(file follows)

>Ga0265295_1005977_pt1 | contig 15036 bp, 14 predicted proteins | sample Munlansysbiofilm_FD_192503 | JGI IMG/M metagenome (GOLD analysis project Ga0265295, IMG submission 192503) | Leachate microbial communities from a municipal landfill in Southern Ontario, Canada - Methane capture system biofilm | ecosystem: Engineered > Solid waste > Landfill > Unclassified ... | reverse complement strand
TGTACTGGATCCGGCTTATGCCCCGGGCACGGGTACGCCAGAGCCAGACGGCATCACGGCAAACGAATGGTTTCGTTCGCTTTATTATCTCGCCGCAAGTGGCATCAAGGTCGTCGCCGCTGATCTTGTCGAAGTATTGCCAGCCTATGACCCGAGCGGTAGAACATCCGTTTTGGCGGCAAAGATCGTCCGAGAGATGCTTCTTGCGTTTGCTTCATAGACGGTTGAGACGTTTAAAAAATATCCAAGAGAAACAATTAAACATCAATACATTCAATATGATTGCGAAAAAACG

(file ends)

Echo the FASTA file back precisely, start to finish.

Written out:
>Ga0265295_1005977_pt1 | contig 15036 bp, 14 predicted proteins | sample Munlansysbiofilm_FD_192503 | JGI IMG/M metagenome (GOLD analysis project Ga0265295, IMG submission 192503) | Leachate microbial communities from a municipal landfill in Southern Ontario, Canada - Methane capture system biofilm | ecosystem: Engineered > Solid waste > Landfill > Unclassified ... | reverse complement strand
TGTACTGGATCCGGCTTATGCCCCGGGCACGGGTACGCCAGAGCCAGACGGCATCACGGCAAACGAATGGTTTCGTTCGCTTTATTATCTCGCCGCAAGTGGCATCAAGGTCGTCGCCGCTGATCTTGTCGAAGTATTGCCAGCCTATGACCCGAGCGGTAGAACATCCGTTTTGGCGGCAAAGATCGTCCGAGAGATGCTTCTTGCGTTTGCTTCATAGACGGTTGAGACGTTTAAAAAATATCCAAGAGAAACAATTAAACATCAATACATTCAATATGATTGCGAAAAAACG